Tuesday, 11 February 2014

Footfall by Christine Poulson

published 2006





I can see her now: her big brown monkey eyes set in a net of wrinkles and her bobbed hair, very different from the corrugated perm of so many elderly women of her generation…

She put her hand on my arm. That hand with its carefully tended nails painted read and the big antique rings – one I remember was composed of a huge cluster of little garnets so that it looked like a luscious fruit – that hand was all of a piece with the rest of her: the distinctive perfume, the striking clothes she wore of velvet and chiffon in rich dark colours such as claret and midnight blue. She must have been beautiful in a jolie laide sort of way as a young woman and she was still glamorous…


[Later] I pressed the tips of my fingers to my forehead and tried to see Una in my mind’s eye. What had she been wearing? I saw a velvet tunic, dark, maybe black, with touches of dark blue, a swirl of purple…


observations: I’m a bit concerned that Christine Poulson has stopped writing her crime fiction, and wondering what could be done to change her mind. This is the third of her academic mysteries featuring Cassandra James: Murder is Academic and Stage Fright featured on the blog last year. Both were good, and this one is even better. A Cambridge setting, academics as characters, a private library, bookshops, and valuable first editions of detective stories - this book has everything the discerning reader could want, and I (naturally a discerning reader) enjoyed it hugely. Cassandra is an appealing character, and Poulson is very good at creating atmosphere – whether a creepy moment in the dark, or the joys of family life with a small child. The plot concerns the death of the woman above, who is a retired academic friend of our sleuth, and various nefarious goings-on concerning wills and trusts.

The setting in the Fens (in the east of the UK) is conjured up beautifully, with freezing weather followed by thaws and floods – very appropriate given the weather in the UK right now, and special opportunities for detective fans remembering Dorothy L Sayers classic The Nine Tailors (here, with bell-ringing). And Cassandra dreams of skating over the frozen Fens with an unknown companion, just as in this recent entry on Tom’s Midnight Garden.

There seems to be nothing new from Poulson since this one: such a pity, and a pity this series isn’t better known - I’m sure many people would enjoy it. And then Poulson might write some more?

Murder is Academic has been republished by Ostara Publications, as a paperback and an ebook.

Una, above, is plainly elegant and well-dressed, and so inspired me to find a picture of Dame Judi Dench. But I have to admit, this was partially inspired by Philip Hensher’s wonderful bitchy reference in King of the Badgers:
She was aware of the dangers to a woman of her size and age of flowing red and purple velvet, of ethnic beads…She would not, like most of Hanmouth’s women, be inspired by Dame Judi Dench on an Oscar night…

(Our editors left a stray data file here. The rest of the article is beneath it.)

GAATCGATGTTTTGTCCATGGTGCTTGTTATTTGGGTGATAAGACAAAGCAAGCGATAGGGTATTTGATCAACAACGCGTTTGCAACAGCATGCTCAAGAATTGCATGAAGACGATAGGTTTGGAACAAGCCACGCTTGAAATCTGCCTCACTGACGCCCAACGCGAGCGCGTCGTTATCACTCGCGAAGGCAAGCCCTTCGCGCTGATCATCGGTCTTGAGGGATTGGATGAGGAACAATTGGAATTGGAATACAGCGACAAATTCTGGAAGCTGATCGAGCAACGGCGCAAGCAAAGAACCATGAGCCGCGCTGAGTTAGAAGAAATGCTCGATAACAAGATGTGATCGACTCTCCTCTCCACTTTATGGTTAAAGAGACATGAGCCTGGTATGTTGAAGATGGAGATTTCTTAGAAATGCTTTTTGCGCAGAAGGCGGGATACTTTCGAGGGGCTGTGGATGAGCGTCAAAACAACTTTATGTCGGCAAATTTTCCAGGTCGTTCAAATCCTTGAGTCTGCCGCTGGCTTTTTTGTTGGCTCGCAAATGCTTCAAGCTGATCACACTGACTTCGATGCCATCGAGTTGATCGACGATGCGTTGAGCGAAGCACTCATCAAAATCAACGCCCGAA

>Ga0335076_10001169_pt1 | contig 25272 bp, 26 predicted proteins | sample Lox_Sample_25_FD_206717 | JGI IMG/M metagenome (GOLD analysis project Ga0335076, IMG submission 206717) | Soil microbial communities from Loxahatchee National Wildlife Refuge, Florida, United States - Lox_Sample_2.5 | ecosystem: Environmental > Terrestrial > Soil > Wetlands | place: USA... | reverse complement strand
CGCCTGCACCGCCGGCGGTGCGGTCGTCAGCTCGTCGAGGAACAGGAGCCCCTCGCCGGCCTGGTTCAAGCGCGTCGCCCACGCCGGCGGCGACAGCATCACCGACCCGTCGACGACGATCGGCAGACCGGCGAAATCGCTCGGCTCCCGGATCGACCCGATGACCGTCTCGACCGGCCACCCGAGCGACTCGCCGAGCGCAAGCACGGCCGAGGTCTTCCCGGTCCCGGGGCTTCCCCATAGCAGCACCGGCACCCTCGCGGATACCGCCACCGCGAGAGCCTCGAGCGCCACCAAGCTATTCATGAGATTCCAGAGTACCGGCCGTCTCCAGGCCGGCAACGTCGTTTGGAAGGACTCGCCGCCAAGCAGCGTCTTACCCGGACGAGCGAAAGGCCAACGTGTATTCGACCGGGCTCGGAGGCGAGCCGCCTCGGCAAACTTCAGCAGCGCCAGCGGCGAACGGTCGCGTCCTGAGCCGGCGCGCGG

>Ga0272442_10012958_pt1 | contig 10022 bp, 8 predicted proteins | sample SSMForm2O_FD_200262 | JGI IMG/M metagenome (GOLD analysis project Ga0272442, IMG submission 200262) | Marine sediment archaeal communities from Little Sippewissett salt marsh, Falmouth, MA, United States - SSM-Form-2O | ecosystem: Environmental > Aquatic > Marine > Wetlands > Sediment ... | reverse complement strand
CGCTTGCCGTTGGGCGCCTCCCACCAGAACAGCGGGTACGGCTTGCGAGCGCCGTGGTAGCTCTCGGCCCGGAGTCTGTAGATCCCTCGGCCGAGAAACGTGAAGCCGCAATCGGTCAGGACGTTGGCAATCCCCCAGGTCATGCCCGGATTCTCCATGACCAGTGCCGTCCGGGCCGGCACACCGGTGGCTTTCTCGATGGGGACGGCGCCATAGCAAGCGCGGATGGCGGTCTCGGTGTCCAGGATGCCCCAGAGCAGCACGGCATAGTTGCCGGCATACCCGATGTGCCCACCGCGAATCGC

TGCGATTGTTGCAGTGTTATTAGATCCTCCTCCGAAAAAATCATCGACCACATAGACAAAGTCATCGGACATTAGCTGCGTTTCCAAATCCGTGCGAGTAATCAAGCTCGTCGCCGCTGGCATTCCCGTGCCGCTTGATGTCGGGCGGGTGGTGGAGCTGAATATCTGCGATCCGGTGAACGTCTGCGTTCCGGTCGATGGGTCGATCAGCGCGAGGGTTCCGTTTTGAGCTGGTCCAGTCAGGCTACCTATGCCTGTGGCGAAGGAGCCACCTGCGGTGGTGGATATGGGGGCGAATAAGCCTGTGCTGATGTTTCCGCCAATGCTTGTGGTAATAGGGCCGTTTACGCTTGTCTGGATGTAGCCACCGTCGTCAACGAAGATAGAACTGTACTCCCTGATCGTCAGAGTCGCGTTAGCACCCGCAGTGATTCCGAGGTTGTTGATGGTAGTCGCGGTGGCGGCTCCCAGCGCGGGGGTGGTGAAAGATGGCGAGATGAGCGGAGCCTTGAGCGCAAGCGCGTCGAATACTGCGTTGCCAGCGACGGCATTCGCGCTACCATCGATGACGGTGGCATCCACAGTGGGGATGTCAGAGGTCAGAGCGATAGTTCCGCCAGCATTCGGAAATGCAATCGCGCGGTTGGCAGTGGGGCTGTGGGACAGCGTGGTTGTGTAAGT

-- see this entry for more on this.

13 comments:

  1. Moira - Oh, what a great premise for a series!!!! Little wonder you like these books as much as you do, and the snippets you've shared show that Poulson has a very effective writing style too. I hope that she will write more.

    ReplyDelete
    Replies
    1. I think you'd enjoy this series Margot - academic setting, very well-written, and good plots...

      Delete
  2. Thanks so much for this. I'm delighted that you enjoyed the novels. The long silence hasn't been through choice, but I have at last got a new crime novel coming out later this year with Accent Press (though it doesn't feature Cassandra.

    ReplyDelete
    Replies
    1. Excellent! I hope you won't abandon Cassandra forever, but another crime novel of any kind will be most welcome, and I promise to feature it on the blog....

      Delete
  3. Moira: Dame Judi continues to project a woman of dignity and fun. She was an amazing "M". Too few women of her age get the chance to be action heroes.

    ReplyDelete
    Replies
    1. She's an inspiration isn't she? Such a role model for older ladies, if only we could all have such roles....

      Delete
  4. More you than me, I'd probably enjoy it in truth, but it's not one I'd crawl over broken glass to get.

    ReplyDelete
    Replies
    1. I like the way even your metaphors are noir-ish. Are you expecting me to say in similar circs 'I wouldn't ladder my stockings to get it'?

      Delete
    2. Or......chip a nail, perhaps

      Delete
  5. This series does sound very good. I will put it on a list to pursue later because I have to exercise some restraint right now. Really.

    ReplyDelete
    Replies
    1. I hope one of the books turns up at your book sale Tracy, that would be convenient....

      Delete
  6. I'm also glad to say that Christine will have a brand new story in the forthcoming CWA anthology, Guilty Parties, which I hope will be out in the spring.

    ReplyDelete
    Replies
    1. Thanks Martin, that's good news all round - I'm sure you'll remind us on your blog, and I'll certainly be looking out for that.

      Delete